Another Economic Disappointment: Initial Claims At 422K On Expectations Of 417K

Tyler Durden's picture

Another day, another disappointment in the economic front, where over the past week there has not been one consensus beat. Either tomorrow's NFP number will be the biggest headfake, and the Birth Death adjustment will blow the hinges off the market, or the number will be a total disaster, as needed for QE3. For the week ended May 28, initial claims were 422,000, higher than expectations of 417,000, down from an upwardly (naturally) revised 428,000 (previously 424,000). The 4-week moving average was 425,500, a decrease of 14,000 from the previous week's revised average of 439,500, now that the outlier whopper from a month ago drops out of the moving average. The states with the biggest increase in claims was California, with +7,053 layoffs in the service industry. Continuing claims were also higher than expectations of 3,675K, printing at 3,711K, but, you guessed it, it is a drop from the prevoius number which was revised from 3,690 to, wait for it, 3,712K. Those rolling off benefits and hitting the 99 week cliff naturally gets bigger and bigger as the depression progresses, with 5k less under EUCs and Extended Benefits programs. Elsewhere, US Nonfarm Productivity Q/Q was 1.8% vs. expectations of 1.7% (Prev. 1.6%), while Unit Labor Costs missed expectations of 0.8%, coming at 0.7%, and down from 1.0% previously. Altogether another set of weak data as everyone now focuses on tomorrow's critical NFP number: as a reminder it was the horrible August 2, 2010 NFP data which set off QE2.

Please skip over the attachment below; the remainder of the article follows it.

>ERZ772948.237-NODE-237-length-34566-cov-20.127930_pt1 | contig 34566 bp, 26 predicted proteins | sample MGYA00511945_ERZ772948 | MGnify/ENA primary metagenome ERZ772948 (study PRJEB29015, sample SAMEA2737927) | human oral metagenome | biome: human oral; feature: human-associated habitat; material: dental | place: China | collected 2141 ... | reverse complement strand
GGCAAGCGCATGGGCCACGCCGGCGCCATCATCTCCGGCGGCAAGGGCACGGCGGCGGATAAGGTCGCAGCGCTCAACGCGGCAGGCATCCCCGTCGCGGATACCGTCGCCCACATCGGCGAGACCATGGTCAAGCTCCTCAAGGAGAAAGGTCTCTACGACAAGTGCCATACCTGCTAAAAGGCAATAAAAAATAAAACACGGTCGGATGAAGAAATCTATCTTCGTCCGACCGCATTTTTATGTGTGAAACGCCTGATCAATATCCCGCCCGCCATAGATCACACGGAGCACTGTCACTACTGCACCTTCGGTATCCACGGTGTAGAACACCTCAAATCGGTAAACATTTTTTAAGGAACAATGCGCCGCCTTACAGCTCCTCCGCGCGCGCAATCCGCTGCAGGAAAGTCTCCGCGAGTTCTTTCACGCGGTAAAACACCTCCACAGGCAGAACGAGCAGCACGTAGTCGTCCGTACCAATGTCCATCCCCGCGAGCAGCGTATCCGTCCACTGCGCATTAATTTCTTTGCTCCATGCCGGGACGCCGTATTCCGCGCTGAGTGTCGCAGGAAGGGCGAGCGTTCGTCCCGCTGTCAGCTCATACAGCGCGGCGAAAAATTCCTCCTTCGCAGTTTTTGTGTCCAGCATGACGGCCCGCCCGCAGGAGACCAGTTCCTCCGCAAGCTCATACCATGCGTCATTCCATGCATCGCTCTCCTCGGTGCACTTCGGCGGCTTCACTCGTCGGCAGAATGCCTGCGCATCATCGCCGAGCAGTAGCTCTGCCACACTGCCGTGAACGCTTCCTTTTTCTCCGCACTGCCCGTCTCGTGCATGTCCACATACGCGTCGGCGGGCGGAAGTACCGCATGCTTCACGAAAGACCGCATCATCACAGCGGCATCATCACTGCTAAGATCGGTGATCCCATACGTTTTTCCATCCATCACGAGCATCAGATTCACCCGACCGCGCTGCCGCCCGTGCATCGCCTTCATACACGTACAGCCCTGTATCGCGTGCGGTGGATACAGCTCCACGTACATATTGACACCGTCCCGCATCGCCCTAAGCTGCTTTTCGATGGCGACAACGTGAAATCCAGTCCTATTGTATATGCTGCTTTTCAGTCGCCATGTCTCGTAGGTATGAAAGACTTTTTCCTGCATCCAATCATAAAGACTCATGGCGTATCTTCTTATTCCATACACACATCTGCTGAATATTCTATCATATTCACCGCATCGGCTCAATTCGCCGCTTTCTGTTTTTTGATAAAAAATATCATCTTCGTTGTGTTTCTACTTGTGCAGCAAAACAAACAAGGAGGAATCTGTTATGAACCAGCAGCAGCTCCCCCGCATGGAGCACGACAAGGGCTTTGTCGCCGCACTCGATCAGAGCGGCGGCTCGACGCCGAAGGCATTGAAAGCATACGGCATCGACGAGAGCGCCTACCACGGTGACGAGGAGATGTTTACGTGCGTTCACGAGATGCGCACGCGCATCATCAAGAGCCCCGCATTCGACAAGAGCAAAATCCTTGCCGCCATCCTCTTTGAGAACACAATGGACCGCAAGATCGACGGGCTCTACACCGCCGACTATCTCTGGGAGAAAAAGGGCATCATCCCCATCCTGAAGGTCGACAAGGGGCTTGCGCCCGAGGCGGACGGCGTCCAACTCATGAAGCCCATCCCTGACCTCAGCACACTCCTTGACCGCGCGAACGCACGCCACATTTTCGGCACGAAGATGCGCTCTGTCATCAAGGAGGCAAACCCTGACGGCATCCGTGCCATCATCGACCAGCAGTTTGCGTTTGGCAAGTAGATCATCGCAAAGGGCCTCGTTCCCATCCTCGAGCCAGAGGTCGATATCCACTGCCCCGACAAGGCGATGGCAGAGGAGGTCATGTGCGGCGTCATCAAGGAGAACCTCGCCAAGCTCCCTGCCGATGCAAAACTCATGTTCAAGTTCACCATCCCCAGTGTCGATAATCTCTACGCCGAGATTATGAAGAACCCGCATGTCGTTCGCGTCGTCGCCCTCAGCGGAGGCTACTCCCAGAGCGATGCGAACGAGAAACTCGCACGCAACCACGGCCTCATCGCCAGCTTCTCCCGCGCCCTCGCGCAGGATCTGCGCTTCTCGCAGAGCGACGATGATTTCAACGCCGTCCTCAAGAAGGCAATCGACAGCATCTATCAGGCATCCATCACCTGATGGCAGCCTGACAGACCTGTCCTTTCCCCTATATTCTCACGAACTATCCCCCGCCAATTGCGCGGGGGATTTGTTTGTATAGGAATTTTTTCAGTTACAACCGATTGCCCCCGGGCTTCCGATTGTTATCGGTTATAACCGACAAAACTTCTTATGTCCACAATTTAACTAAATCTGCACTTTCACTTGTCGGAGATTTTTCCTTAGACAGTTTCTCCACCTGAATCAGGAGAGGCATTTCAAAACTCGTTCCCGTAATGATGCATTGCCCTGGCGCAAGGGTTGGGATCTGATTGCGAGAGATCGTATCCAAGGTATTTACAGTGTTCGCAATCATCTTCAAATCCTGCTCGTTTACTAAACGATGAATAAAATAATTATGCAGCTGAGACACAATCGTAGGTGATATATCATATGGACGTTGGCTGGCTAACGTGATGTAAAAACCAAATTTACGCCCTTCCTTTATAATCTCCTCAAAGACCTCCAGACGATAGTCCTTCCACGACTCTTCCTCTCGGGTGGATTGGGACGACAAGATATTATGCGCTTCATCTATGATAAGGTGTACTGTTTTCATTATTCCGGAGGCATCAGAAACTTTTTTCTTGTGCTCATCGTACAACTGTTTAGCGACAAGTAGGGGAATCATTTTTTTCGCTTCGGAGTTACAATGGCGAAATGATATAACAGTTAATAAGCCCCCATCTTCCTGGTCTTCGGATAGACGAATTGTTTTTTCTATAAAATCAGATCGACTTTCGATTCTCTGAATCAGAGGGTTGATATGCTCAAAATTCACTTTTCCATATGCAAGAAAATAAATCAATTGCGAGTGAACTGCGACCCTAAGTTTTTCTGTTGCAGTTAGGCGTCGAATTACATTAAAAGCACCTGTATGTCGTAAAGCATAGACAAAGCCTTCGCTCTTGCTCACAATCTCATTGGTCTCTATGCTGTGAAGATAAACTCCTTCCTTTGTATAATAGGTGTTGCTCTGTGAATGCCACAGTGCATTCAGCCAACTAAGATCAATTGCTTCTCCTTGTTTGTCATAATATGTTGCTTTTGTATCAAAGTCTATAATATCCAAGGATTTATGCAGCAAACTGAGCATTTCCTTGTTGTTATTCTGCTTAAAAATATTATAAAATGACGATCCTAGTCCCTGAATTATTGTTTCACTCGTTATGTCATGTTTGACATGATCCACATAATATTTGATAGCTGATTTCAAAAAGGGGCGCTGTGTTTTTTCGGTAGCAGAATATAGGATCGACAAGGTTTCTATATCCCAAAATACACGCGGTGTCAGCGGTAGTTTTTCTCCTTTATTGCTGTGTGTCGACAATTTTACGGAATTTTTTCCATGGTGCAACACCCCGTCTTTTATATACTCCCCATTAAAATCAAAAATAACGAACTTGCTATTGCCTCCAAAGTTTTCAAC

According to Goldman, there were no special factors on which to blame the drop:

MAIN POINTS:

1. Initial jobless claims fell to 422k in the week ending May 28 from 428k in the previous week. However, the level of claims was higher than the consensus forecast (Median: 417k). The four-week average fell to 425k from 440k previously. Claims are now about 30k higher than the average level in February. In contrast to the sharp increase in late April, today's level no longer appears obviously related to special factors-such as auto production cuts, poor weather, and seasonal adjustment bias (based on the mix of states that have seen claims increase). At the same time, the current level of claims is also probably consistent with ongoing growth in nonfarm payrolls, and is therefore less discouraging than many recent reports. We are holding our forecast for May nonfarm payroll growth at 100k.

2. Separately, the BLS revised up its estimate of Q1 nonfarm productivity growth to 1.8% (qoq ar) from 1.6% previously. Growth in unit labor costs was revised down to 0.7% from 1.0% previously.